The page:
• Proptosis Proptosis Retinoblastoma
      • Retraction of the upper lid
      • Facial nerve Facial nerve The 7th cranial nerve. The facial nerve has two parts, the larger motor root which may be called the facial nerve proper, and the smaller intermediate or sensory root. Together they provide efferent innervation to the muscles of facial expression and to the lacrimal and salivary glands, and convey afferent information for taste from the anterior two-thirds of the tongue and for touch from the external ear. The 12 Cranial Nerves: Overview and Functions palsy Palsy paralysis of an area of the body, thus incapable of voluntary movement Cranial Nerve Palsies
  • Lacrimal apparatus:
Papillae on the everted upper eyelid in vernal keraconjunctivitis

Papillae Papillae Lips and Tongue: Anatomy on the everted upper eyelid in vernal keratoconjunctivitis Keratoconjunctivitis Simultaneous inflammation of the cornea and conjunctiva. Stevens-Johnson Syndrome

Image: “ Papillae Papillae Lips and Tongue: Anatomy on the everted upper eyelid in vernal keraconjunctivitis” by Millicent Bore. License: CC BY 2.0

Conjunctiva Conjunctiva The mucous membrane that covers the posterior surface of the eyelids and the anterior pericorneal surface of the eyeball. Eye: Anatomy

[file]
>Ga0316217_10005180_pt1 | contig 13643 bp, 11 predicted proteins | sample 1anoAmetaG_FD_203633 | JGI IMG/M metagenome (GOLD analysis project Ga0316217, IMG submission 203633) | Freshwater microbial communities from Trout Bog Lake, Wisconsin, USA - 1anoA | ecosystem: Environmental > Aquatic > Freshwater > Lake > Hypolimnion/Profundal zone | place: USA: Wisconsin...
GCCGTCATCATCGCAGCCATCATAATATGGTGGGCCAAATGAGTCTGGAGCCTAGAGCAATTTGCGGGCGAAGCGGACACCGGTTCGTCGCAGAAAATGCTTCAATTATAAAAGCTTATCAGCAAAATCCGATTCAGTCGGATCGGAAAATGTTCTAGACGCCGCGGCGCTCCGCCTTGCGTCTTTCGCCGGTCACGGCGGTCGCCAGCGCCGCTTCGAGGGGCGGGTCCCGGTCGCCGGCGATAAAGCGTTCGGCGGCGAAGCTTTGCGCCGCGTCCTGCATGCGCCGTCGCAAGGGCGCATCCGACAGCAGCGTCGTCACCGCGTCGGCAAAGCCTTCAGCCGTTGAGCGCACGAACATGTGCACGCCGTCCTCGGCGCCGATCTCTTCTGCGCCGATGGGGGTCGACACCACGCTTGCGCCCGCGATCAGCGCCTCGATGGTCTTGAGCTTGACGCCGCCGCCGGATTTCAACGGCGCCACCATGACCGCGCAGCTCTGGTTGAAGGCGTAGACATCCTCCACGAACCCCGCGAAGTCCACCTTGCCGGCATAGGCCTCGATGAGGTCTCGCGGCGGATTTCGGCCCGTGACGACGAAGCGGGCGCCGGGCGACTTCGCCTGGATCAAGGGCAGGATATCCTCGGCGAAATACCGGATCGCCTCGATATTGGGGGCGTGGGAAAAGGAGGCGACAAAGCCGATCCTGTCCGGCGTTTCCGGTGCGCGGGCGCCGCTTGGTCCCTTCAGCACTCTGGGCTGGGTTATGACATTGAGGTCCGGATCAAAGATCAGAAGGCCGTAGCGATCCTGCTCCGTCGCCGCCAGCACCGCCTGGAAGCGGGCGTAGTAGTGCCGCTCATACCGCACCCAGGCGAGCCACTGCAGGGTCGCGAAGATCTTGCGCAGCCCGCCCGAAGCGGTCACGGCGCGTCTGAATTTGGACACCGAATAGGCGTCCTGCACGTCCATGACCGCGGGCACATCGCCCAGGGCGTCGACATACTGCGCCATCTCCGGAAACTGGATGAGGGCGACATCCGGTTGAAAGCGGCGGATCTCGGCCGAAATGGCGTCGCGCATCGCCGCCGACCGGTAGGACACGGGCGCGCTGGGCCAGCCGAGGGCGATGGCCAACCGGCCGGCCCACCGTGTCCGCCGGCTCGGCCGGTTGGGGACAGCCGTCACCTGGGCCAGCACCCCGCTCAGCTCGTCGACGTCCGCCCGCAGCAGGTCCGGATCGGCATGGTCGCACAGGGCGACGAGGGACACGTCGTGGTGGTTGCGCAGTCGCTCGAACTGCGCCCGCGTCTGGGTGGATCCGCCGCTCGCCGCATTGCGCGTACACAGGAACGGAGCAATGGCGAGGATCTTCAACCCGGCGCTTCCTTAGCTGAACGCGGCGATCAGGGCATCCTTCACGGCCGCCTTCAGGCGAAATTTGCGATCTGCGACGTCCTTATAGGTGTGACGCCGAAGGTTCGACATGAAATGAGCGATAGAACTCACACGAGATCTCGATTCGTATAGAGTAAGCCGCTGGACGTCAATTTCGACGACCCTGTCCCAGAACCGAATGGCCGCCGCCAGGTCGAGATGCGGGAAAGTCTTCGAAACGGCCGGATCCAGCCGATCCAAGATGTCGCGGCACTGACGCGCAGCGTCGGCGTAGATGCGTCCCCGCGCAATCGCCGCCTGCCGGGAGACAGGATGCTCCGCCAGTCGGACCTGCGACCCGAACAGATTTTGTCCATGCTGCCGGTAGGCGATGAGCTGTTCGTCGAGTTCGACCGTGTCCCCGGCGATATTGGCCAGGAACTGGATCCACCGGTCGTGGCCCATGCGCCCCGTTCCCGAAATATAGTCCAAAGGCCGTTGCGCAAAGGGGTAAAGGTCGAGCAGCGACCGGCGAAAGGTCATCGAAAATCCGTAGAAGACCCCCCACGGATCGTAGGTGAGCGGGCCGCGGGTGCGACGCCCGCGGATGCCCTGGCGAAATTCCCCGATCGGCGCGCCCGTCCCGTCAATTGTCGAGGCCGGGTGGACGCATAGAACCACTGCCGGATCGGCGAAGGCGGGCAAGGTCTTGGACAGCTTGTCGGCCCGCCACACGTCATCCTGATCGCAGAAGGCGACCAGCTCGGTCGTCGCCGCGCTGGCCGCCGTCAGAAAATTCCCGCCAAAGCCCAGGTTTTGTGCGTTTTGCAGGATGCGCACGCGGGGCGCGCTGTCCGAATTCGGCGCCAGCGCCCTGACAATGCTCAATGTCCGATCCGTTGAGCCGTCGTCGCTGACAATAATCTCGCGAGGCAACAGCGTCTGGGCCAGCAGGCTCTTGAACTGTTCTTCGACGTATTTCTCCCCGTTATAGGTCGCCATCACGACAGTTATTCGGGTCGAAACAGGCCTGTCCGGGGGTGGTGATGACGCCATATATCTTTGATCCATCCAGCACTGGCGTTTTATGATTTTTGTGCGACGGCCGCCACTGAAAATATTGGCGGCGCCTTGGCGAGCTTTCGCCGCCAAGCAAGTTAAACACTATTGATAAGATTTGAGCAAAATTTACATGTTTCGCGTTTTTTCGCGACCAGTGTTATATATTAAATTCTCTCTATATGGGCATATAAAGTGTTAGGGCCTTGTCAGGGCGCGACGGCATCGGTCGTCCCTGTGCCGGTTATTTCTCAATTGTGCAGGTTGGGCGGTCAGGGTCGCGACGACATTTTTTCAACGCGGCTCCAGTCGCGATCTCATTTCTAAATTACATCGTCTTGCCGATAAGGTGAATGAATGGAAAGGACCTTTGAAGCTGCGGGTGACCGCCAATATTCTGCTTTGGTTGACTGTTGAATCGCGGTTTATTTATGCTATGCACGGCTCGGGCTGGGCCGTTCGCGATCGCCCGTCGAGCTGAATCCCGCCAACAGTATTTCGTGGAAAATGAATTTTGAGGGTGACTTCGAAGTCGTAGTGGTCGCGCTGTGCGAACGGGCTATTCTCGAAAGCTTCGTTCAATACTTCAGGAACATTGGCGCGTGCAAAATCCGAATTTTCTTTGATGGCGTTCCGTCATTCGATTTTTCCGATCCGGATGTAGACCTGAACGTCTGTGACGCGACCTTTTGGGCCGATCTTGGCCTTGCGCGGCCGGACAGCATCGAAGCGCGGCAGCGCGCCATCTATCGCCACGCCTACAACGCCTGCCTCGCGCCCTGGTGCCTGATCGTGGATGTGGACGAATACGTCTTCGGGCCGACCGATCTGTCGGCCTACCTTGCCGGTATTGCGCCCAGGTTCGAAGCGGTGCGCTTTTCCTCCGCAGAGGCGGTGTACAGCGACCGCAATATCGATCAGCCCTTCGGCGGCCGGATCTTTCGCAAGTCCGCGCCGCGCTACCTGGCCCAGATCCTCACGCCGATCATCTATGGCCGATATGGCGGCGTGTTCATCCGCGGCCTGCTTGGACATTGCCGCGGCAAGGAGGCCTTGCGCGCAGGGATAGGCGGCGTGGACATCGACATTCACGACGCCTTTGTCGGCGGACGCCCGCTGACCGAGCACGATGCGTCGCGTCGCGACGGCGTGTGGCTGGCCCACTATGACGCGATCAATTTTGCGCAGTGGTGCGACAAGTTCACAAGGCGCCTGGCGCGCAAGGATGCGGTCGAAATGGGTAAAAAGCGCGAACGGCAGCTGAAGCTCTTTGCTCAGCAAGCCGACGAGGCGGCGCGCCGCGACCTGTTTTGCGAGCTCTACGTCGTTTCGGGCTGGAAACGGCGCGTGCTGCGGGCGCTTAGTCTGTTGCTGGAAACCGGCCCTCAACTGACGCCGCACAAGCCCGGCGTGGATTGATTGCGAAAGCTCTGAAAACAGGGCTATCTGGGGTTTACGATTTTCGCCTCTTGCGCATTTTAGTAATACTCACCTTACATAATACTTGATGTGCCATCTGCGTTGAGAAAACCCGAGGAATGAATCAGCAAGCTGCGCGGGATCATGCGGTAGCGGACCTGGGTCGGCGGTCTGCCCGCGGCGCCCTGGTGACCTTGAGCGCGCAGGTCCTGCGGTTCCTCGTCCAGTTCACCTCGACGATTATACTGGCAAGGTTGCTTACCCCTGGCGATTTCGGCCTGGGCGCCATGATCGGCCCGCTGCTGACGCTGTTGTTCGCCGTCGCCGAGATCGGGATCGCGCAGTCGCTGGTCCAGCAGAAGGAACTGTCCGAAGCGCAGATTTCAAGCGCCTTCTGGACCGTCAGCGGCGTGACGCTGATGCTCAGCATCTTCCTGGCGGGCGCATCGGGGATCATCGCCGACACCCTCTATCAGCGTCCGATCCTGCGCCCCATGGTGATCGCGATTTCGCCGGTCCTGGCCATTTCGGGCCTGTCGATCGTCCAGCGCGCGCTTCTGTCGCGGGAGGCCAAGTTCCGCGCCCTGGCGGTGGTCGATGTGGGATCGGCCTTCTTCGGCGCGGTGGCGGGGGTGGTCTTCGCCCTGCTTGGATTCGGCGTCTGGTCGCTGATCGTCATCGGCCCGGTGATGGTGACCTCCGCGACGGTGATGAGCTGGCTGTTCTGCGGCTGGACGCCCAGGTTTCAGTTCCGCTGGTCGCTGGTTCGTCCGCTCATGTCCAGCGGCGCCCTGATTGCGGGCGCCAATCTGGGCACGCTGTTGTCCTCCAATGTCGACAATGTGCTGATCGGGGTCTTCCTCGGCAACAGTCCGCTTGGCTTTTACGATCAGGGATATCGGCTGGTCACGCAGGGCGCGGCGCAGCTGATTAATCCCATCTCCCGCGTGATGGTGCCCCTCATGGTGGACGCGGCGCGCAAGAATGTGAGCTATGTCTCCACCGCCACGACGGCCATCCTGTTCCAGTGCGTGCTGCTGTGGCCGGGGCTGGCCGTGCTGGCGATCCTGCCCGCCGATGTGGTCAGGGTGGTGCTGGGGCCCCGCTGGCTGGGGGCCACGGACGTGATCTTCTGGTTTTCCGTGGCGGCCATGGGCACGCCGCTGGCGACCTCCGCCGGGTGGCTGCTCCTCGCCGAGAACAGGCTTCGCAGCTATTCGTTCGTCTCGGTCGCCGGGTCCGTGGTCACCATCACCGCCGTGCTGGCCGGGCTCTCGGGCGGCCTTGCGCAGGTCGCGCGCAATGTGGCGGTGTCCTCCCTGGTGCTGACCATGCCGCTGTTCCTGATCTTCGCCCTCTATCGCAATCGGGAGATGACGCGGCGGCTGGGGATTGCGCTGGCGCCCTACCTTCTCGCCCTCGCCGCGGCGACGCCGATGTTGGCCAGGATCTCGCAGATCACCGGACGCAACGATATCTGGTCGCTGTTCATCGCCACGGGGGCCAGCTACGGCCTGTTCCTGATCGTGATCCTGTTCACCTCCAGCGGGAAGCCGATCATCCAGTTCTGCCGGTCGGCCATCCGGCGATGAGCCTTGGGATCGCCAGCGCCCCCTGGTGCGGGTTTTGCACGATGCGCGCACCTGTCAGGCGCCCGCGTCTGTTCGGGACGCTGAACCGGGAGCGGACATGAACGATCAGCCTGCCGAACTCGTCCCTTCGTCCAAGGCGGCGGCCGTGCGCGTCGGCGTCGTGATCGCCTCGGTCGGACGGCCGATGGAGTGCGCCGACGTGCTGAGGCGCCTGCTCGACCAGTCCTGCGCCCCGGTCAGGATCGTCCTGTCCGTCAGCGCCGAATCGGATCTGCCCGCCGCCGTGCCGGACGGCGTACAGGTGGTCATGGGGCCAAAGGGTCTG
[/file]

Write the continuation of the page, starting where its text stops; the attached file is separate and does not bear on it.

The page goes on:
Examination:

  • Bulbar part of the conjunctiva Conjunctiva The mucous membrane that covers the posterior surface of the eyelids and the anterior pericorneal surface of the eyeball. Eye: Anatomy can be examined by retracting the eyelid with the fingers.
  • Lower palpebral conjunctiva Conjunctiva The mucous membrane that covers the posterior surface of the eyelids and the anterior pericorneal surface of the eyeball. Eye: Anatomy: Pull down the lower eyelid while the subject looks upward.
  • Upper palpebral conjunctiva Conjunctiva The mucous membrane that covers the posterior surface of the eyelids and the anterior pericorneal surface of the eyeball. Eye: Anatomy: Retract the upper eyelid gently with the fingers.

Clinical relevance:

  • Discoloration: